WHAT'S UP: Orionid meteor shower on tap this weekend

Oct 21, 2011


Although the world’s best-known comet is presently more than 3 billion miles from Earth — much farther away than the most distant planet, Uranus; and out there in the coldest, darkest reaches of the solar system with the dwarf planet Pluto — this weekend Earth drifts across Halley’s orbit.

When Earth drifts through the past track of a comet, we see shooting stars. Each shooting star is the fiery flameout of a small bit of debris burning up in the upper reaches of Earth’s atmosphere.

When Earth passes through the debris stream of Comet Halley each year around Oct. 21-22, we are treated to the so-called Orionid meteor shower.

The meteor shower this weekend is called the Orionids because all of the shooting stars that are part of Comet Halley’s debris stream will appear to emanate from the constellation Orion.

That doesn’t mean that you have to look for Orion to see Orionid shooting stars. Orionid shooting stars can be seen just about anywhere in the sky — but, if you were to imaginatively extend backward the streak of each one, all the streaks would appear to come from the middle of the constellation Orion.

Orion doesn’t rise until late at night, and is overhead to the south in the predawn hours this time of year. An early-morning expedition outdoors on Saturday or Sunday will reveal the sky above in fine form.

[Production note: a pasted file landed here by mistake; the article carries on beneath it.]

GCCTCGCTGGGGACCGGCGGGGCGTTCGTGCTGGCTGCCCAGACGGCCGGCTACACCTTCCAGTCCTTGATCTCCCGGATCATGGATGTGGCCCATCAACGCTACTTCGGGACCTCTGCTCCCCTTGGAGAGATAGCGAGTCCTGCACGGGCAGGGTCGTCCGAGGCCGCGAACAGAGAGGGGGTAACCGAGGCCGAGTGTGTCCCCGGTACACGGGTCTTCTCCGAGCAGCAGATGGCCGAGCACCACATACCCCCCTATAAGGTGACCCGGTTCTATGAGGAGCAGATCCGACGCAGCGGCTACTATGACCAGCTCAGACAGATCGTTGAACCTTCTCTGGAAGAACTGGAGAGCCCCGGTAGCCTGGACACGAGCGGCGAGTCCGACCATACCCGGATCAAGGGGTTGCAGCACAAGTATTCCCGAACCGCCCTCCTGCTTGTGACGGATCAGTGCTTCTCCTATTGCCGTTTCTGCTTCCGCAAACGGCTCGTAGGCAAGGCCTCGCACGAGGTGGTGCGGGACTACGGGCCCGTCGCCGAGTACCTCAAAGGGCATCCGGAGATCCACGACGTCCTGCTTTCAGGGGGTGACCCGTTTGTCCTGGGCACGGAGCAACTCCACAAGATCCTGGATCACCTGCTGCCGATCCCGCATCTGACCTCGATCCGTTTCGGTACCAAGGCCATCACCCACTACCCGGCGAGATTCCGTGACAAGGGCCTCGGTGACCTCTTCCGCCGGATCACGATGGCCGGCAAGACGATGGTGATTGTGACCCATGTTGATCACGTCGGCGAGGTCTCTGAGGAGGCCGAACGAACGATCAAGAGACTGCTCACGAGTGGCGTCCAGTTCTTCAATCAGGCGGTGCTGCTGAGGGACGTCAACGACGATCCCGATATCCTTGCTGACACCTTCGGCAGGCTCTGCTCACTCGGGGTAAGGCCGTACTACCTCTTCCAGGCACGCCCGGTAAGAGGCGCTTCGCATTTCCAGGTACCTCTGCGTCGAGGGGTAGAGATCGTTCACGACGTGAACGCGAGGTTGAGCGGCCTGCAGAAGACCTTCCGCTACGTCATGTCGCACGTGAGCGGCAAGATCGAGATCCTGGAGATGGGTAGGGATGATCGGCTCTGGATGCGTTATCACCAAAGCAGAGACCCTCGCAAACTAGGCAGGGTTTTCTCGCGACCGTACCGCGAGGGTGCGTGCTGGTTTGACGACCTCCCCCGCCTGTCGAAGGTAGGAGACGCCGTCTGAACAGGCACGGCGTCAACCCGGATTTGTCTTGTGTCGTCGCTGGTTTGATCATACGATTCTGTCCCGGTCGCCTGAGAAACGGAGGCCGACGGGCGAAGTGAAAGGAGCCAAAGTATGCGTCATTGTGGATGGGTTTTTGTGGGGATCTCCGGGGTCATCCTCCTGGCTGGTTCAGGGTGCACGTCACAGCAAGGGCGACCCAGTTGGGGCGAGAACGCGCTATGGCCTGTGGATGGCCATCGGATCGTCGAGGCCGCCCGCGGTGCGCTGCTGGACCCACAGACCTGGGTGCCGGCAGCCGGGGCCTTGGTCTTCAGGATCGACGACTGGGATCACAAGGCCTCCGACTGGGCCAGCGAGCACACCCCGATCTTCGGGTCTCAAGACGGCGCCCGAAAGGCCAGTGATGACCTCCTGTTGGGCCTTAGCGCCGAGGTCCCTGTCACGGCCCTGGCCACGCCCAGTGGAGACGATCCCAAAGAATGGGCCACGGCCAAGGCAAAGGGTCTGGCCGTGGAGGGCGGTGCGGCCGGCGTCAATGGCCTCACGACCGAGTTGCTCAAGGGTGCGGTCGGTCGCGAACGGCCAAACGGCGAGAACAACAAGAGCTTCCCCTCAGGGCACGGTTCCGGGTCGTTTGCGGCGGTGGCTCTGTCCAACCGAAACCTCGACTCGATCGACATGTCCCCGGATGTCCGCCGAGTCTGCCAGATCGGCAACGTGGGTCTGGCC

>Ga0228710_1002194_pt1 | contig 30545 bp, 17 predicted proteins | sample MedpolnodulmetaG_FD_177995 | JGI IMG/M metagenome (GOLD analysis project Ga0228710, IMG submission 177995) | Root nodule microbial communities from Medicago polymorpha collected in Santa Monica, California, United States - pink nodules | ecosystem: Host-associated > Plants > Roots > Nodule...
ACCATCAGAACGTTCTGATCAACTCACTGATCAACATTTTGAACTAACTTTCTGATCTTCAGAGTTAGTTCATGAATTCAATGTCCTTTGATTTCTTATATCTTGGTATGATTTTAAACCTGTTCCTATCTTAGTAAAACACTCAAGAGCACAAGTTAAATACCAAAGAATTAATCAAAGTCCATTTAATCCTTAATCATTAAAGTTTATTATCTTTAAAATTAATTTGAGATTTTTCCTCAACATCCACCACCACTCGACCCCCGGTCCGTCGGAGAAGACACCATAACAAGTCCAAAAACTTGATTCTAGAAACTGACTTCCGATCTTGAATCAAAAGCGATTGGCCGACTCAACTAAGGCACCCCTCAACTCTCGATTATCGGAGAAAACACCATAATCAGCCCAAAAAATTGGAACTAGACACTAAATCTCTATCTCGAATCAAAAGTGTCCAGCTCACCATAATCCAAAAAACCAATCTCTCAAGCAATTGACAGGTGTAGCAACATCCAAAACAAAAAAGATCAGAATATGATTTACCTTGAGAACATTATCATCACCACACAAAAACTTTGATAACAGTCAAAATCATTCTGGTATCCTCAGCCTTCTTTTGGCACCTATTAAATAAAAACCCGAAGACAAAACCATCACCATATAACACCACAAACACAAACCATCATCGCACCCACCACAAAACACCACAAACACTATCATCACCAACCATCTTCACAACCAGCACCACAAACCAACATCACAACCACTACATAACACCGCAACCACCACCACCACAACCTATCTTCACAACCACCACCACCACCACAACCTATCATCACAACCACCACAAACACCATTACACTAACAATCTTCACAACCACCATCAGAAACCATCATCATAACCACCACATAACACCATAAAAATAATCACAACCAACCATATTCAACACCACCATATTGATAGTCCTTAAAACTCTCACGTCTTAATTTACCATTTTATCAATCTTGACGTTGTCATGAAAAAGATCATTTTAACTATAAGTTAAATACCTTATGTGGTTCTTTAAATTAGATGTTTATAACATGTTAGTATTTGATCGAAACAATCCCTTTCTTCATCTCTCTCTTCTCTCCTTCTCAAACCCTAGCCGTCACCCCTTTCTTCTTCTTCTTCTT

In addition to maybe catching a shooting star or two, you can see brilliant Jupiter to the southwest and red Mars with an old, waning crescent moon to the east.

Anticipating that after reading this column you might plan to set your alarm this weekend in the hopes of seeing the sky streaked by shooting stars, one after another, I have been advised by legal counsel to include the following terms-of-service agreement and disclaimer:

“I (insert your name here) agree not to get my hopes up too high when I set my alarm for 4 a.m. to go outside to watch for Orionid shooting stars on Saturday/Sunday (circle one or both). I understand that it is dark at 4 a.m. I understand that I might get cold, and that I might encounter wildlife; including — but not limited to — deer, turkeys, skunks, dogs, cats and crazed early-morning joggers; and that after patiently scanning the sky for an hour, I will at best count maybe 15 shooting stars.

“I further agree that Doug Furton is in no way responsible for any fatigue, crabbiness and/or lack of household productivity due to afternoon napping; or any parental or marital strife such fatigue, crabbiness and napping, directly or indirectly, causes as a result of any expressed or implied suggestion to wake up and go outside at 4 a.m.”

If you intend to act on anything written here, please cut out and return a signed copy of this agreement to me by midnight Friday.

— By Doug Furton, a member of the physics faculty at GVSU. Send questions and suggestions (and signed disclaimers) to dgf@inbox.com.


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